|< 125||4 (50%)||4|
|> 125||71 (97%)||2|
When given by IV infusion over 60 minutes, vancomycin follows a 2-compartment pharmacokinetic model; alpha (distribution) and ß (elimination). The alpha (distribution) phase is relatively long, averaging two hours. This has important implications for peak serum level sampling. If the peak level is drawn during the distribution phase, it cannot be used for analysis of the one compartment model.
Volume of distribution
Compared with aminoglycosides, the variability in the distribution volume of vancomycin is extreme. Published inter-patient variability has been reported as 0.26 to 1.30 L/kg, 0.21 to 1.51 L/kg, 0.2 to 1.3 L/kg, and 0.37 to 1.40 L/kg in a series of studies. The average Vd also varies widely in the literature, with early reports suggesting a value of 0.9 L/kg and more recent studies indicating a smaller Vd of 0.5 L/kg. There does not appear to be any readily identifiable clinical characteristic to explain this variability. Unlike the aminoglycosides where one can often predict a larger or smaller than average Vd based on fluid status, variability in vancomycin Vd appears to be completely unpredictable. Obese patients present another conundrum, some clinicians recommend LBW, others prefer TBW.
Like the aminoglycosides, vancomycin is primarily cleared by glomerular filtration. Correlation of vancomycin clearance to creatinine clearance typically gives values for slope of between 0.5 and 0.8 and y-intercept (non-renal clearance) of up to 15 ml/min. All studies have demonstrated a strong correlation between vancomycin clearance and creatinine clearance, however, there is significant variability in the non-renal clearance component. This unpredictability is particularly evident in patients with impaired renal function who are more dependent on nonrenal clearance. Therefore, extra caution is required when estimating clearance in patients with markedly decreased renal function.
Given the variability of Vd and clearance seen with vancomycin, standard doses are likely to be associated with a significant degree of variability in serum concentrations.
The relatively unpredictable relationship between dose and resultant serum levels of vancomycin has prompted the development of a wide variety of dosing methods. For patients with creatinine clearances of 15ml/min or greater, the method of Lake and Peterson appears to be the least biased and most precise predictor of vancomycin dosage.9 In their evaluation, 71% of peak concentrations were within the range of 20 to 30 mcg/ml, and 81% of trough levels were within the range of 5 to 10 mcg/ml.10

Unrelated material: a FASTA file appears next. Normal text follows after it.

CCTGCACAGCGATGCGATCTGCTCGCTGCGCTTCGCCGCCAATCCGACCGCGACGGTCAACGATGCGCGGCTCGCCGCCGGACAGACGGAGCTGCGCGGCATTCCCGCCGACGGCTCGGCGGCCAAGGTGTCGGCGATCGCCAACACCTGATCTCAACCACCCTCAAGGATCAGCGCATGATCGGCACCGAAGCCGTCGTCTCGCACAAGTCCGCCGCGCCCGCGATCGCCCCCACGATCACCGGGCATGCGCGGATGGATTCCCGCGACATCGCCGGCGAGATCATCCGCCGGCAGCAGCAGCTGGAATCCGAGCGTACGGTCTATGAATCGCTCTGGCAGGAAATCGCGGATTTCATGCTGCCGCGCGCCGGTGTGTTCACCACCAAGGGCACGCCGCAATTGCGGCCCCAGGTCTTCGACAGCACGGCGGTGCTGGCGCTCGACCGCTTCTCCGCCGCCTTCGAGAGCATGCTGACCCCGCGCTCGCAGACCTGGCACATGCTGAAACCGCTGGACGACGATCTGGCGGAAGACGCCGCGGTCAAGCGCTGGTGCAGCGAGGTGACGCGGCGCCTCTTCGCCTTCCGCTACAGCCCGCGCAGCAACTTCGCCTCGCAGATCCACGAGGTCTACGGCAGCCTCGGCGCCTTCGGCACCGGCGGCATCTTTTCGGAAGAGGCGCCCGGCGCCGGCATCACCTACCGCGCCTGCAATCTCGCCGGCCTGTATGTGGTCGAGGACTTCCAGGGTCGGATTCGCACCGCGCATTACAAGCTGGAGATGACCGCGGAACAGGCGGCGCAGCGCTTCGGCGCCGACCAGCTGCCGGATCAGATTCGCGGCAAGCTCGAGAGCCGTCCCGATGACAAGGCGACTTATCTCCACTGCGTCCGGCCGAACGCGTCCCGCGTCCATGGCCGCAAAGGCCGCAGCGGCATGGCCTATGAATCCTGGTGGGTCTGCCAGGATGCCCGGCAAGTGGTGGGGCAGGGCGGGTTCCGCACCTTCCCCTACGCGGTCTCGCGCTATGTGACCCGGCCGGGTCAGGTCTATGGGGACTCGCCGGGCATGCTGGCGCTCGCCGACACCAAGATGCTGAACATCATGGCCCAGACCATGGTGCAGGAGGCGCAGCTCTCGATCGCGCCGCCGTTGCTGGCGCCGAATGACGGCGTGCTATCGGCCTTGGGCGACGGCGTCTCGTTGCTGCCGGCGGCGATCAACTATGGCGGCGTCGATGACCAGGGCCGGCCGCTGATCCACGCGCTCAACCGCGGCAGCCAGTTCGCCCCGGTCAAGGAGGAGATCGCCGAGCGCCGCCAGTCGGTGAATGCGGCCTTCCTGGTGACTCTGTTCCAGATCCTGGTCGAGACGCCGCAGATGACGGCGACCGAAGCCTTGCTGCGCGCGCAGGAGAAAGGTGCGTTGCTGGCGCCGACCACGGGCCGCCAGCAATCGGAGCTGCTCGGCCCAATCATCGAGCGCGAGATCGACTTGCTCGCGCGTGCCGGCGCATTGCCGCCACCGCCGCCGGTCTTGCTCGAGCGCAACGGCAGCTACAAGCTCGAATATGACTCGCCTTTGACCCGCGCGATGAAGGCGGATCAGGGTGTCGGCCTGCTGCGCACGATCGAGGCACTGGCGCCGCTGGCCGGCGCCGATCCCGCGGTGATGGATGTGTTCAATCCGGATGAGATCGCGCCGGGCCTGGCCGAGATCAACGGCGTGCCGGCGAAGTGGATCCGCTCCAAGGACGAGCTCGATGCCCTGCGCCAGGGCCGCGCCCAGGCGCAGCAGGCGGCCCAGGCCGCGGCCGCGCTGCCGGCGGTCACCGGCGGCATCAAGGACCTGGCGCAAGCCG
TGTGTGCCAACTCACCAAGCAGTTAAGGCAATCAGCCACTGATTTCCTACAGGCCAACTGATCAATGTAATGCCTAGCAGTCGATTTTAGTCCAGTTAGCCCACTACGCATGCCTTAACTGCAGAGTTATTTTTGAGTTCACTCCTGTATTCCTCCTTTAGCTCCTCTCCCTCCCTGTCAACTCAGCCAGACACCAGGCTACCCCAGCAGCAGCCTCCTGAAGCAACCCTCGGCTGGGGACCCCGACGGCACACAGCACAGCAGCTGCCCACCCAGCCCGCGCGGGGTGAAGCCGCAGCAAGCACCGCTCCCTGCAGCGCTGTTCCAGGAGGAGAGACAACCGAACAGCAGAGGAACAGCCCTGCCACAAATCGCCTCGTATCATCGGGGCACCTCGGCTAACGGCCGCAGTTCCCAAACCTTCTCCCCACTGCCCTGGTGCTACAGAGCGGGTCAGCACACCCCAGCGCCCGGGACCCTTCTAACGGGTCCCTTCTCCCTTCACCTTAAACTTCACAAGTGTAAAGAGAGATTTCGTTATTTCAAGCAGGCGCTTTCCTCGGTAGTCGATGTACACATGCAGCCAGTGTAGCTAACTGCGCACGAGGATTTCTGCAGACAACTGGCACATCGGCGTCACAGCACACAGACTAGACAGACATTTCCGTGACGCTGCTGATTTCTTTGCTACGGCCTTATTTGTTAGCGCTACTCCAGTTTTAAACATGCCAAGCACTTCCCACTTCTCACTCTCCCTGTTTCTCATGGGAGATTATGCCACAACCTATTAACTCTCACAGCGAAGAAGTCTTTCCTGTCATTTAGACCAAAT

Modification of vancomycin dosing is a major concern in the patient with renal insufficiency. For patients with creatinine clearances less than 15ml/min, the method of Matzke may be the best choice.8 Vancomycin is not removed appreciably by hemodialysis and thus is administered only every 7 to 10 days in dialysis patients. Clearance during peritoneal dialysis is more controversial. Originally thought not to be removed by peritoneal dialysis, recent reports have shown that vancomycin is cleared by this route. Dosing of vancomycin in peritoneal dialysis patients remains controversial.
For evaluation of serum level data, methods incorporating Bayesian principles appear to give the best overall predictive performance compared with traditional methods of vancomycin dosage adjustment. The Bayesian approach combines both population and patient-specific information (i.e., serum level data) in predicting dosage requirements.
The pharmacokinetic model most widely used by clinicians has been one-compartment. Because vancomycin exhibits a multi-compartment pharmacokinetic profile, the clinical application of the one-compartment model requires post-distribution serum samples which are often difficult to accurately obtain. Compared with the 1-compartment model, the 2-compartment model results in a significant improvement in both bias and precision in predicting vancomycin peak and trough concentrations.